Earlier this month, the Kurdish People’s Protection Units retook the Kara-choh oilfield from Daesh, also known as IS/Islamic State. Located in Syria’s Hasakah province, the field provided Daesh with vast amounts of crude that was sold on the illegal oil markets.
This is only one example of the YPG’s success in combatting the terrorist group across northern Iraq and Syria. The Kurdish fighters have proven themselves to be one of the most effective ground forces in Syria.
In light of this fact, the Russian government has been pushing for the YPG’s inclusion in Syrian peace talks. But Turkey views the presence of Kurdish forces along its border as a threat, and has refused to acknowledge the YPG’s effectiveness.
"Turkey will be supporting any initiative for a political solution in Syria, except the only criteria we want is that the moderate opposition should be represented by their own will and initiative. There should not be any representation of terrorist groups around the table," Turkish Prime Minister Ahmet Davutoglu said during the World Economic Forum in Davos.
"Some circles, including Russia, they want to spoil the opposition side, putting some other elements in the opposition side like the YPG, which has been collaborating with the regime and attacking the moderate opposition."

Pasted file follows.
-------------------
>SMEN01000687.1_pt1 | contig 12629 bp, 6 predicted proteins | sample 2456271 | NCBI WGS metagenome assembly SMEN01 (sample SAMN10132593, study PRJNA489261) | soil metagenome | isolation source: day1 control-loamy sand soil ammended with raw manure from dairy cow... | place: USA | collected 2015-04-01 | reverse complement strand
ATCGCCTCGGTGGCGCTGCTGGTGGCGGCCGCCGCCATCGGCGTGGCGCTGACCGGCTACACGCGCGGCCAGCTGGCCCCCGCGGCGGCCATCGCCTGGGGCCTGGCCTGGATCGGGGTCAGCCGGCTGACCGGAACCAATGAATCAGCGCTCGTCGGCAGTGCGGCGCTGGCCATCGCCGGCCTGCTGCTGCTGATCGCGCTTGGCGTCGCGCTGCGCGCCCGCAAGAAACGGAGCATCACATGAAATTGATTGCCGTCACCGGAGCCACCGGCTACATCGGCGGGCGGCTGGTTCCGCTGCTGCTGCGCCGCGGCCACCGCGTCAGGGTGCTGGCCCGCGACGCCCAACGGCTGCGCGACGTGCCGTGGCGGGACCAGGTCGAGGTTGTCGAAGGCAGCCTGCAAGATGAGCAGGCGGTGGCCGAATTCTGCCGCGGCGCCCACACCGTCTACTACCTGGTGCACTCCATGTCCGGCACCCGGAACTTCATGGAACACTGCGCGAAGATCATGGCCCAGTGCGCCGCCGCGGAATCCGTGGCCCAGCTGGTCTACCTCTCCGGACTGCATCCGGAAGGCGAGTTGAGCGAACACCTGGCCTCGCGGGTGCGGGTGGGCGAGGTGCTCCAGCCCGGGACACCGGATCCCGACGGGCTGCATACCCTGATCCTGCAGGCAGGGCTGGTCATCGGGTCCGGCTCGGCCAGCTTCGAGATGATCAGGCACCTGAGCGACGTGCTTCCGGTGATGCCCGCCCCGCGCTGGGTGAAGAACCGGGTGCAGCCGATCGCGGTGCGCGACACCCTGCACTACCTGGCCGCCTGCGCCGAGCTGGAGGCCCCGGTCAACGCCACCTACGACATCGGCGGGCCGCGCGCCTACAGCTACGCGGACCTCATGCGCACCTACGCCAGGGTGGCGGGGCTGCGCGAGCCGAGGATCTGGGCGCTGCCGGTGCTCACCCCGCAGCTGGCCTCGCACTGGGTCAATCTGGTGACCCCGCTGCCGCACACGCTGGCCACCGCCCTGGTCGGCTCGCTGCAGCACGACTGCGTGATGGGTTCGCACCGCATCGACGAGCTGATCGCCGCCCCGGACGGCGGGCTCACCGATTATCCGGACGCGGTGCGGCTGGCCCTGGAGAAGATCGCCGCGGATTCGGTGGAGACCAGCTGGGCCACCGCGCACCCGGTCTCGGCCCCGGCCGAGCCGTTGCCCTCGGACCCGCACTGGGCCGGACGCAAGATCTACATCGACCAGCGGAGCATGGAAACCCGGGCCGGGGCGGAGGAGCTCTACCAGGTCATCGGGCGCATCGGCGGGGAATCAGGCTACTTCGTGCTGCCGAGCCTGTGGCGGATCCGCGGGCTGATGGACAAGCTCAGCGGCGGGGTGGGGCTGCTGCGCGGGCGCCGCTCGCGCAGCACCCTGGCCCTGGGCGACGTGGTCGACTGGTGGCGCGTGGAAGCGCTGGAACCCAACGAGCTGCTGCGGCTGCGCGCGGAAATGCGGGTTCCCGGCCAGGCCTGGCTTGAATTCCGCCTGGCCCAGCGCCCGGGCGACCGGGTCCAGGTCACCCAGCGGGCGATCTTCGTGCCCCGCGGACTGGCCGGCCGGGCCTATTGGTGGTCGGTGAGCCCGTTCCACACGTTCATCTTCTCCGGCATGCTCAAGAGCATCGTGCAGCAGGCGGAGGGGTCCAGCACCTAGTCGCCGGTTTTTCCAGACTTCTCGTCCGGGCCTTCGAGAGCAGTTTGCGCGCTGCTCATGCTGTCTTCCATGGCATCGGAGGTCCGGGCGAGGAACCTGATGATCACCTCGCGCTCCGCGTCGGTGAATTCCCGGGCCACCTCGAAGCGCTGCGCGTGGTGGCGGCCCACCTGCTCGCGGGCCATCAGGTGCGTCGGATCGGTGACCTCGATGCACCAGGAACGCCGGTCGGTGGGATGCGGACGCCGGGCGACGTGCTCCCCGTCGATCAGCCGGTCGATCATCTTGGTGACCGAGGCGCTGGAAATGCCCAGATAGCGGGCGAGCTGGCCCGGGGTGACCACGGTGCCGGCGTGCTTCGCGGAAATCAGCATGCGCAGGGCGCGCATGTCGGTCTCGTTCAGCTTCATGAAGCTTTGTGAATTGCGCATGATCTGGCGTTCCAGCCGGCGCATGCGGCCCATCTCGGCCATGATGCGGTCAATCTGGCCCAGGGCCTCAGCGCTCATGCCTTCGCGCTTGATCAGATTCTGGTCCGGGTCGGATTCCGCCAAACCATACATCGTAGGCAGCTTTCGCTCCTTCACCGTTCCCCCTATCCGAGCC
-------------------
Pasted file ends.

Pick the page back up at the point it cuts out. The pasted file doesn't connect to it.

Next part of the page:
Turkey’s opposition threatens to delay the UN-hosted peace talks, extending the violence in Syria. Davutoglu said that he already met with United Nations Secretary General Ban Ki-moon earlier to discuss his concerns.
The prime minister’s comments follow a familiar pattern of anti-Kurdish policies implemented by Ankara.
On Tuesday, reports surfaced that Turkish troops had crossed into Syria. While ostensibly aimed at liberating the city of Jarabulus from Daesh, the decision came as the YPG was preparing to launch its own operation against the city.
Ankara may be more interested in keeping the YPG from gaining a foothold near the Turkish border. The government of President Recep Tayyip Erdogan has long warned that a Kurdish advance west of the Euphrates would result in a military response.
Reports also indicated that the Turkish military did not engage Daesh, and that members of the terrorist organization remained unresponsive to the Turkish presence.
The Erdogan administration has also launched brutal operations against Kurdish communities within Turkey. These security raids have left hundreds dead, including civilians, and resulted in the arrest of a number of Turkish academics who have vocally opposed the government’s treatment of Turkish Kurds.